A fundamental literary device used that goes against basic horse psychology was that of having Pilgrim, apparently a well-trained horse, suddenly became a vicious rogue following a single traumatic event. A horse may have a strong reaction after an accident if the elements that preceded the trauma are repeated at a future time (for example, it would be reasonable for Pilgrim to have developed a fear of vehicles, of crossing a road, or of climbing a steep slope), but not generally a complete change in personality, manner and outlook in the way that can occur in traumatized humans. Such behavioral changes in a horse would normally be the result of sustained, long-term animal abuse.
Some practitioners in the field of natural horsemanship have criticized the film. Followers of Pat Parelli, a direct competitor to Brannaman, claims the training methods shown in this movie are of a coercive nature, claiming that Tom Booker acts "predatory" in many scenes.
Another practitioner, John Lyons, provided a balanced critique of the film, noting that while there were many positive messages, there was also the potential for people to get some dangerous messages about horse training from certain sequences. He first noted that the multiple horses that played Pilgrim were all well-trained animals and that the movie did not represent a real-life time frame for training a single real-life animal. He pointed out that the film made the rehabilitation of the horse appear to be a one-session event, when in reality it would take considerable time for such a change to occur. Lyons criticized a number of dangerous practices shown in the movie, and was particularly critical of the scene where Booker hobbles, ropes, and lays the exhausted horse on the ground, then has Grace get on the recumbent horse, which is then allowed to rise, and the horse and girl miraculously are both cured of their fears and once again a horse and rider team. He argued that the actual real-life practical risk of injury to horse and human in such a method is considerable, that a horse pushed to exhaustion is not "trained," and pushing a fearful rider in such a fashion is ill-advised. However, Lyons' critique also recognized the limitations of Hollywood filmmaking, stating, "In order to tell a story, things are often done that would be imprudent for horse owners to attempt."
The film received mixed reviews upon its release. Variety hailed it as "an exquisitively crafted, morally and thematically mature picture" while Newsweek regarded it as "punishingly dull", a criticism not helped by the film's considerable length. Rotten Tomatoes reports that of 51 reviews, 77% of them gave the film a positive review. Additionally, Metacritic - a site that assigns a normalized rating out of 100 - gives the film an average score of 65/100, based on 19 reviews. Regardless of this, the film was a box office hit and grossed $187 million worldwide ($75m in the US).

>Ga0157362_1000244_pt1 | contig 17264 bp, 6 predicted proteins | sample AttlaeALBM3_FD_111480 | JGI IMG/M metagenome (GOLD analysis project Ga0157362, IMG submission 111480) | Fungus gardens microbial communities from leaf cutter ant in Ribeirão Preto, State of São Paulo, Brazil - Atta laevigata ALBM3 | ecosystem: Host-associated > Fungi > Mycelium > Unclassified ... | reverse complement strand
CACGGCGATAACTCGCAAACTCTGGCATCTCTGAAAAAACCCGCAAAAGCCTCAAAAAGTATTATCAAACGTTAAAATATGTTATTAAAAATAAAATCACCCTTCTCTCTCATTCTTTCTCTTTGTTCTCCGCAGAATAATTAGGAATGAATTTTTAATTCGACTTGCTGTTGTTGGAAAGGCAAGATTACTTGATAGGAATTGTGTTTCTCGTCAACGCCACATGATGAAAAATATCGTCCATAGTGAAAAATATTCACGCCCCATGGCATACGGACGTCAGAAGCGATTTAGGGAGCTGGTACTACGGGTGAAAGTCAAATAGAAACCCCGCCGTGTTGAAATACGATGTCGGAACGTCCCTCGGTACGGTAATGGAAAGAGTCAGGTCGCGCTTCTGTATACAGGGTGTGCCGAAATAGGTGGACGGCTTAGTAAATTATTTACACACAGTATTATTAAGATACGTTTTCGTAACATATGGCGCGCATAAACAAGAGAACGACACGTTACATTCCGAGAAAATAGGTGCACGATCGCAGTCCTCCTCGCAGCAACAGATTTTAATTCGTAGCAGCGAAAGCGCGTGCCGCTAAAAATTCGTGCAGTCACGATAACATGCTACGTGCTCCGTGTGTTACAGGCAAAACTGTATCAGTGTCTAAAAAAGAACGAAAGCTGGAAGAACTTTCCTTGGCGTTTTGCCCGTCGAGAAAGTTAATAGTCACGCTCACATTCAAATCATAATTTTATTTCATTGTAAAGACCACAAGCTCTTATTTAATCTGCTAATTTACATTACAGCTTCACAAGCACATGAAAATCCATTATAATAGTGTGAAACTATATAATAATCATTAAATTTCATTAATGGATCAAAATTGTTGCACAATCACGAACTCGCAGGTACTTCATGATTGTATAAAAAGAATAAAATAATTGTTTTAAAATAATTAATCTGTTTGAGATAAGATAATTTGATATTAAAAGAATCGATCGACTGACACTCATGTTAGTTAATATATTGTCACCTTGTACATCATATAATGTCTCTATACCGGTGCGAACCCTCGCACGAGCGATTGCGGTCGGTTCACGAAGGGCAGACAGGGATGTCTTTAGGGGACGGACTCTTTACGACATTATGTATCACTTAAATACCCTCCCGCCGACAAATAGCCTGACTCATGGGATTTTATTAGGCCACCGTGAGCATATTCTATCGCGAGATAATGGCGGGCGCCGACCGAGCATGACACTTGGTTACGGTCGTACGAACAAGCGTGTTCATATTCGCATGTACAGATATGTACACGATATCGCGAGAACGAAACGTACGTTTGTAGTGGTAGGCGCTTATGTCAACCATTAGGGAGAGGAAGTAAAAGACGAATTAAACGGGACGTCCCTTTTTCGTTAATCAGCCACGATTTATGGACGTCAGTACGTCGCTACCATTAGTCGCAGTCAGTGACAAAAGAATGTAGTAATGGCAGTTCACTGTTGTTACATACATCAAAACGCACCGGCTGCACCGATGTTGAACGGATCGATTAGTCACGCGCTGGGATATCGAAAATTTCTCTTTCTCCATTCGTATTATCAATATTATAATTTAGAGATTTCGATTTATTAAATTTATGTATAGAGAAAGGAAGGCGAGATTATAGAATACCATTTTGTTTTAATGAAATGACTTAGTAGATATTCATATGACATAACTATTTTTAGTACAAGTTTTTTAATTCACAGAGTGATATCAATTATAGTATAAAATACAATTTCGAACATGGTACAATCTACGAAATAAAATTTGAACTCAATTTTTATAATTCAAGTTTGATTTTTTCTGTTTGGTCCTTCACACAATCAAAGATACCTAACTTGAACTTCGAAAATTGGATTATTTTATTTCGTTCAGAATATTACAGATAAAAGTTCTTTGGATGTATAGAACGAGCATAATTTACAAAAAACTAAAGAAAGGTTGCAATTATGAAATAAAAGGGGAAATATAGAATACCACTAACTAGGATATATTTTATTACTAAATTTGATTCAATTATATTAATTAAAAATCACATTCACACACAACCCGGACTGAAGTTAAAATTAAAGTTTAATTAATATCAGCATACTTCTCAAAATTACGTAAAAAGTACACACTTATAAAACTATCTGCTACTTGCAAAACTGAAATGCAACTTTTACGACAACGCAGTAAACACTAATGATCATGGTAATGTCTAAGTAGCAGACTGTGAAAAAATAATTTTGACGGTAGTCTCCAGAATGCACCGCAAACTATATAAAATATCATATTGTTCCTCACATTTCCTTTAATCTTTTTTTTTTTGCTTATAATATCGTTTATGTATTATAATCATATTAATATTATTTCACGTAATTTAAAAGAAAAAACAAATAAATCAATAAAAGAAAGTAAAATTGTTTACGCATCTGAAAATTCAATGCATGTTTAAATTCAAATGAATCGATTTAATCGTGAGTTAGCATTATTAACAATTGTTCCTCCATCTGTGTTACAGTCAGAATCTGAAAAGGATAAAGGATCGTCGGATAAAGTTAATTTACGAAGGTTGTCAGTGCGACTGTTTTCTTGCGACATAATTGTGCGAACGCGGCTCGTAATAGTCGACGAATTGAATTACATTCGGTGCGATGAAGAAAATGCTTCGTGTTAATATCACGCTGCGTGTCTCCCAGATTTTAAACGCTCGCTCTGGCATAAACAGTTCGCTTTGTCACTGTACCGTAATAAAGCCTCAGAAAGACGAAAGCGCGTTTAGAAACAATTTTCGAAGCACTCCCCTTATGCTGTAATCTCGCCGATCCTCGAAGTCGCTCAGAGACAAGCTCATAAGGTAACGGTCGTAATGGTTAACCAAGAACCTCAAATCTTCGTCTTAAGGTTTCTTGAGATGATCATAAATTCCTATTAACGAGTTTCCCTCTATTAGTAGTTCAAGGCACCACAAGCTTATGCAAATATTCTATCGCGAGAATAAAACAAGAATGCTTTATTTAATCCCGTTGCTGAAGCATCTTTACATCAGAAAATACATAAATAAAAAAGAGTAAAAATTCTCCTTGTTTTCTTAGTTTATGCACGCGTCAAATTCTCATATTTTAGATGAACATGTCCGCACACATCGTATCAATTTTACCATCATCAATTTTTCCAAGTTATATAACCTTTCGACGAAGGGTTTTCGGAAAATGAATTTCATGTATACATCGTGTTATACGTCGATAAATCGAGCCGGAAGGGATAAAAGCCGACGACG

The song "A Soft Place To Fall" by Allison Moorer and Gwil Owen was also nominated for an Academy Award for Best Original Song, though it lost out to "When You Believe" from The Prince of Egypt. Moorer performs the song in the movie.
In popular culture
The movie's popularity led to the word "whisperer" being coined as a slang term for anyone with a strong affinity for a particular animal or being. Among the references in popular culture:
- Dog Whisperer is a TV series on the National Geographic Channel that premiered in 2004. It depicts dog trainer Cesar Milan as he helps clients whose dogs exhibit behavioral problems.
- Ghost Whisperer is an CBS TV drama that premiered in 2005. It stars Jennifer Love Hewitt as a psychic who communicates with spirits.
- In an episode of The Simpsons, Homer claims to be a horse whisperer. All he does, however, is literally whisper in the horse's ear, "When the race starts, run really fast."
- In a scene near the end of the 2005 Vin Diesel action comedy The Pacifier, Diesel's character attempts to communicate with a pet duck to help him escape his captors, for which one of the film's villains sarcastically addresses Diesel as "duck whisperer".
- In the 2009 comedy film Couples Retreat, four couples attend therapy sessions conducted by a therapist (Jean Reno) described as "couple whisperer".
- Springhill Pavilion - The dance scene in The Horse Whisperer was all filmed in and around the Pavilion.